Brady: I’ll Propose a Bill to Help Immigrant Family in Sanctuary in Philly

The congressman said he doubts the measure would actually pass — but hopes it will send a message to ICE nonetheless.

brady, sanctuary, immigration

L: Congressman Bob Brady | R: Carmela Hernandez and her four children on the steps of the Church of the Advocate

On Monday, U.S. Rep. Bob Brady was among the officials who joined the fight to support Carmela Hernandez, an undocumented immigrant mother currently in sanctuary with her four children in a North Philly church.

Speaking during a gathering at the Church of the Advocate (where 36-year-old Hernandez and her children have lived since December), Brady said he plans to introduce a private bill that would pave the way to citizenship for Hernandez and her kids. The bill would function as stand-alone legislation that would apply only to the family.

The longtime Philly congressman did admit that the bill would be “tough to pass,” according to the Inquirer. Still, he reportedly hopes it will garner at least 200 signatures and “get the attention” of Federal Immigrations and Custom Enforcement.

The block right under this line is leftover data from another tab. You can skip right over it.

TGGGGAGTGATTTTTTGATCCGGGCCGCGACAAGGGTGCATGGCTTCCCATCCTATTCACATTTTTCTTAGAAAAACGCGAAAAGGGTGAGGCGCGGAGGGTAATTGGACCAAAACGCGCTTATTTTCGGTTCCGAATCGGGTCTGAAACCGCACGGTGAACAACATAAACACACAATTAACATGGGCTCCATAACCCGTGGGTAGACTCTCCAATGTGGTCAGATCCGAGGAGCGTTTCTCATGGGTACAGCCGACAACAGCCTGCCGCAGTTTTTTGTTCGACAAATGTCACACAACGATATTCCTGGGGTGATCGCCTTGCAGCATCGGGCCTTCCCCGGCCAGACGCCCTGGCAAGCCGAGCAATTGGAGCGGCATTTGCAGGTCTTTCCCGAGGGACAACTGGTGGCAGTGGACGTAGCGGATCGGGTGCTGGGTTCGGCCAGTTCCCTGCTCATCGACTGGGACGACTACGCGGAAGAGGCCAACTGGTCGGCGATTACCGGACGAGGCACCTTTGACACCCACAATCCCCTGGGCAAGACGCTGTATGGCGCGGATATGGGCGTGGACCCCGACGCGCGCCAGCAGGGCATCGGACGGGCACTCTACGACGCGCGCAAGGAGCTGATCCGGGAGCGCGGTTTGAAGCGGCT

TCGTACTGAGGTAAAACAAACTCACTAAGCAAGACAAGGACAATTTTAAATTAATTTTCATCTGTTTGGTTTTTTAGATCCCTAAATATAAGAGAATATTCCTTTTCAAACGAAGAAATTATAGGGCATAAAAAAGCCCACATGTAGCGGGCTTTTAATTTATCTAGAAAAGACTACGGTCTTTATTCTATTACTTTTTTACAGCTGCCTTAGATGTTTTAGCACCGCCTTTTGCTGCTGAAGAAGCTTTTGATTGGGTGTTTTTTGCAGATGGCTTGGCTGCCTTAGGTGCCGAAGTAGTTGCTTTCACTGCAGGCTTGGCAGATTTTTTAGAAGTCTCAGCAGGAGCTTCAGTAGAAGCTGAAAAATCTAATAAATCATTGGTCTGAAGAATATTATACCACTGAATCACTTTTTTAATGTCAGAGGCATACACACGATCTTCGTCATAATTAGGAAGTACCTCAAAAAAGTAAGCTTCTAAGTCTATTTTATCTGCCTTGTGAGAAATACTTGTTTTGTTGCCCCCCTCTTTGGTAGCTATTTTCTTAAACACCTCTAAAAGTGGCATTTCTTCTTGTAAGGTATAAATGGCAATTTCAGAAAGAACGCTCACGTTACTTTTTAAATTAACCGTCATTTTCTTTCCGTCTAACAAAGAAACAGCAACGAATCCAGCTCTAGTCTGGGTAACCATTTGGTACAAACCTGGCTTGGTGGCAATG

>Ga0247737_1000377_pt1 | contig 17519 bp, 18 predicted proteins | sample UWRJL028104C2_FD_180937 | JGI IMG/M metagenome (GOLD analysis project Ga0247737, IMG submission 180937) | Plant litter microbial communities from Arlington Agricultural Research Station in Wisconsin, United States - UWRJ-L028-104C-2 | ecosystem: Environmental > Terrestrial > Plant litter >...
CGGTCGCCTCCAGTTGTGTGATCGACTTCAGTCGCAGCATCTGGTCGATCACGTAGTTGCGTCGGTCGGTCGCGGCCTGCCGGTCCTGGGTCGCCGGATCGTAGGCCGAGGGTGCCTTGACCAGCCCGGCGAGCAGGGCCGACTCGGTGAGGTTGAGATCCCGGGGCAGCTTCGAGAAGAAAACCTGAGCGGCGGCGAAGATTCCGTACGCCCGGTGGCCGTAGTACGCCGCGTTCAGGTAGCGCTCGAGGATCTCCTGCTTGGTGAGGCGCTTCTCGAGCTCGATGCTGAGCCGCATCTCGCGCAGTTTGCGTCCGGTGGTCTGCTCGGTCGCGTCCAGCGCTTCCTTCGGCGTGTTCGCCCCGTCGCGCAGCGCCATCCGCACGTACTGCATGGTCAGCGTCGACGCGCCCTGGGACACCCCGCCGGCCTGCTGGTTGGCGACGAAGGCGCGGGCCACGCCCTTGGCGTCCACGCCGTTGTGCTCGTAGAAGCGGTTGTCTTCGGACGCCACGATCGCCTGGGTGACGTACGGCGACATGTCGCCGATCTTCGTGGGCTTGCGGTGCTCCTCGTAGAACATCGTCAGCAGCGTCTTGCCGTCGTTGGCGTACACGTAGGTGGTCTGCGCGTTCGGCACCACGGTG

Hernandez is certainly already on ICE’s radar. In late January, she made a public decision to send her children — 15-year-old Fidel, 13-year-old Keyri, 11-year-old Yoselin, and 9-year-old Edwin — to Philly schools. In doing so, she sent a clear message to ICE: Her children deserve access to an education, regardless of their immigration status. The nonprofit New Sanctuary Movement, the Philadelphia Federation of Teachers Union, City Councilwoman Helen Gym and state Rep. Chris Rabb helped escort the kids to school.

ICE has said in a statement that “in an exercise of discretion, [the agency] has allowed Ms. Hernandez to remain free from custody while finalizing her departure plans” in accordance with a federal immigration judge’s decision.

On Monday, Brady joined City Council President Darrell Clarke to call for support for Hernandez and let ICE know that “this lady is not fighting by herself,” per Brady.

Hernandez told the Inquirer in December that she and her children came to the country in August 2015, after organized drug criminals murdered her brother and two nephews, then threatened and assaulted her and her oldest daughter. Her request for asylum in the U.S. was denied, and she was ordered to leave the country by December 15, 2017. Around that time, she chose to seek sanctuary in the Church of the Advocate.

ICE guidelines maintain that arrests cannot be made in “sensitive locations” like schools, places of worship, healthcare facilities or public demonstrations. However, ICE can target immigrants directly outside these places, and exceptions can be made if officers obtain prior approval from supervisors or if other law enforcement actions have led officers to the location.

ICE has said that it “does not speculate on pending or proposed enforcement actions” regarding Hernandez but that the organization’s “sensitive location policy remains in effect.”